Failure to disclose a breach in any of the above makes the defaulter liable to two years imprisonment.
Thereafter, the Registrar signs a declaration/affidavit to show that the couple understands the implications under the law and have met and satisfied all that has been required of them.

Upon proof that there is no lawful impediment to the proposed marriage, and that the necessary consent, if any, to such marriage has been obtained, the Minister will dispense with the giving of notice, issue the certificate, and grant his/her license, known as Form D, authorizing the celebration of a marriage between the parties named in such license.

The couple then selects a date for the wedding, usually within three months from the date the notice was placed with the registry.
On the wedding day, the couple alongside their family members and friends would go to the registry to finalize the marriage proceedings. There would be other couples that will also show up for their own celebration, and as such each couple is given a specific time that must be adhered to.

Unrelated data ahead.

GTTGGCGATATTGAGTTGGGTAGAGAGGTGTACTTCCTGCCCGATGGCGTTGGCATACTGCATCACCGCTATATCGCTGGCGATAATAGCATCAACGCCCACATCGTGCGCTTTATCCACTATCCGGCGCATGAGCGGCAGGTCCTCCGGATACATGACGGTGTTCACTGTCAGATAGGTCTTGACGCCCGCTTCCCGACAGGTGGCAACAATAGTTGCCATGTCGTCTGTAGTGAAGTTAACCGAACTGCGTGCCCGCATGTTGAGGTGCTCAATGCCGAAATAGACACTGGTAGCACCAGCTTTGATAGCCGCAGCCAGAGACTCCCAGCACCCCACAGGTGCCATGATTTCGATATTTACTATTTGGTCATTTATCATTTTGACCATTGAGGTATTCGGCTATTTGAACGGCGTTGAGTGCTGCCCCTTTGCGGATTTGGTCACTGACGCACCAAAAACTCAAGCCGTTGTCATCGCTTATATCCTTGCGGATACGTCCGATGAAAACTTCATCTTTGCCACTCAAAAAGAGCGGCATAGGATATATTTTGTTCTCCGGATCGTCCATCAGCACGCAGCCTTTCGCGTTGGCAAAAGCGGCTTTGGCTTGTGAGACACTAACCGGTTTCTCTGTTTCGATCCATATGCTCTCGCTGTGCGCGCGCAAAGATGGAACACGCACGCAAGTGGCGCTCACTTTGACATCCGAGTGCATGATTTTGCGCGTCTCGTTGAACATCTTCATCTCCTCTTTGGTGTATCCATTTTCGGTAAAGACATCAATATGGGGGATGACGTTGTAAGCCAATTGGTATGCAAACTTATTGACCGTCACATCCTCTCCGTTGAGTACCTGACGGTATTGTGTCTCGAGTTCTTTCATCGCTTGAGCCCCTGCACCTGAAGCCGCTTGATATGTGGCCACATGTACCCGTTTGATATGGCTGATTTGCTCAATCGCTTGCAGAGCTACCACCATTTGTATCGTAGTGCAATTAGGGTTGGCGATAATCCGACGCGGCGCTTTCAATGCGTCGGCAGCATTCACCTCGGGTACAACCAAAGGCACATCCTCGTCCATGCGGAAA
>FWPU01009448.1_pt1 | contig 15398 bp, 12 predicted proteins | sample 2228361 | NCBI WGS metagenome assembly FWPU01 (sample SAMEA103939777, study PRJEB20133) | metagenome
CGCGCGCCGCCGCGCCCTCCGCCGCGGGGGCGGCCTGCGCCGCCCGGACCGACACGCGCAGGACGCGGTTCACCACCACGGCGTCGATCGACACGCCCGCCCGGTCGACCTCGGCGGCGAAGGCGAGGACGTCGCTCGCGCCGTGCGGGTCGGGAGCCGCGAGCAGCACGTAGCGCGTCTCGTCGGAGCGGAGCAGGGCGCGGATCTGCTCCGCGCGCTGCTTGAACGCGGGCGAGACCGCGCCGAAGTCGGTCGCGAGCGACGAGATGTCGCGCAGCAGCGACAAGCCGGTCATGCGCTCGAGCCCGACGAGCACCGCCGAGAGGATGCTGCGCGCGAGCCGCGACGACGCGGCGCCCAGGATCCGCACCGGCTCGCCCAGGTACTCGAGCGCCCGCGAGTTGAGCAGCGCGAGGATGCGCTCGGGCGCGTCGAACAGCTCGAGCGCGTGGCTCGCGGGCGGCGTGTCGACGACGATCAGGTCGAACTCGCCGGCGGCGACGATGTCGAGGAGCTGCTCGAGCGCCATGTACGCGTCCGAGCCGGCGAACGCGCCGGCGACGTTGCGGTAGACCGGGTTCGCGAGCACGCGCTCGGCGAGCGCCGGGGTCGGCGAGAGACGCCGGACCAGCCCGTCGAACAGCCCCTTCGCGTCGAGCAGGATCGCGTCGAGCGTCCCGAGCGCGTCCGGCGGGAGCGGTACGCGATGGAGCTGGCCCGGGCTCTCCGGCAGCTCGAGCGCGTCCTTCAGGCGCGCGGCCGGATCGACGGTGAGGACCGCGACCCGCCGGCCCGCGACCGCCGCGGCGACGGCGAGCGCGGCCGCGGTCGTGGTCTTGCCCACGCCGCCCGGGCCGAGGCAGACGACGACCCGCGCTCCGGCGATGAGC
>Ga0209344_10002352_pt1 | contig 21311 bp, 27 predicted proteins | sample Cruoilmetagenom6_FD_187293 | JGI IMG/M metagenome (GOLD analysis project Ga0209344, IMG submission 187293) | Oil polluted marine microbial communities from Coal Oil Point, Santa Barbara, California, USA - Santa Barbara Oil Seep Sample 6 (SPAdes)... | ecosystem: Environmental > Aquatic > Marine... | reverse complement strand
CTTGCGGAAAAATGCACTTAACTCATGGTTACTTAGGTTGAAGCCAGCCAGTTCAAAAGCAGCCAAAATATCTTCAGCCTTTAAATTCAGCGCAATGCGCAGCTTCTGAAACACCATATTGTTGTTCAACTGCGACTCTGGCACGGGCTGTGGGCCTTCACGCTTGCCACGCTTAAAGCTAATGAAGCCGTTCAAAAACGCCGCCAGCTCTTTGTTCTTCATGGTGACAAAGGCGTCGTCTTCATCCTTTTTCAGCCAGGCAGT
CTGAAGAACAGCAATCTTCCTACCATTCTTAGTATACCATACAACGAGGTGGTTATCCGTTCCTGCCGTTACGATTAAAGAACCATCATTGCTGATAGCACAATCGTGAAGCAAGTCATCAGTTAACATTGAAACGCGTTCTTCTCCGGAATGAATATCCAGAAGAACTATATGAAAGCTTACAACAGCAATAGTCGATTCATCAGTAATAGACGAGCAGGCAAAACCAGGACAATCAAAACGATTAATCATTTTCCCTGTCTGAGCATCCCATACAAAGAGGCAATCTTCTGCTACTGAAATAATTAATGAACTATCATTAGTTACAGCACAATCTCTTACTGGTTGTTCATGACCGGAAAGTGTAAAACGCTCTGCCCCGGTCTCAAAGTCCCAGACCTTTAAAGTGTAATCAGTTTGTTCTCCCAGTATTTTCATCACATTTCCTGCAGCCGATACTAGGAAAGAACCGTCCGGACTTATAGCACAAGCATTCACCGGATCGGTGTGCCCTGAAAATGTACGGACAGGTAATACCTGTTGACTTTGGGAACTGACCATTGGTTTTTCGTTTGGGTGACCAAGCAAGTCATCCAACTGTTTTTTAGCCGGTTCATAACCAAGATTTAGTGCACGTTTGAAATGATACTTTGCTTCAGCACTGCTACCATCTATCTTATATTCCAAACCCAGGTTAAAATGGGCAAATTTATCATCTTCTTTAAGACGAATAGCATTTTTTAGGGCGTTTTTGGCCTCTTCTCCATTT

The ceremony is usually not longer than 30 minutes. During the proceedings, the Registrar would print the marriage certificates in duplicate and with counterfoils as in the FORM E. The officiating minister will fill up in duplicate a marriage certificate with the particulars required by Form E, and enter in the counterfoil the number of the certificate, the date of the marriage, names of the parties, and the names of the witnesses.

The certificate will then be signed in duplicate by the officiating minister, by the parties, and by two or more witnesses to the marriage. The minister having also signed his name to the counterfoil will deliver one certificate to the parties, and within seven days, thereafter file the same in his office.

Every Registrar will then register the marriage in a book called the Marriage Register Book, every certificate of marriage filed in his office according to the FORM F… and viola! You’re married!

The civil wedding is by far the cheapest among the other types of marriage ceremonies in Nigeria, though it has got a longer process and all criteria must be met.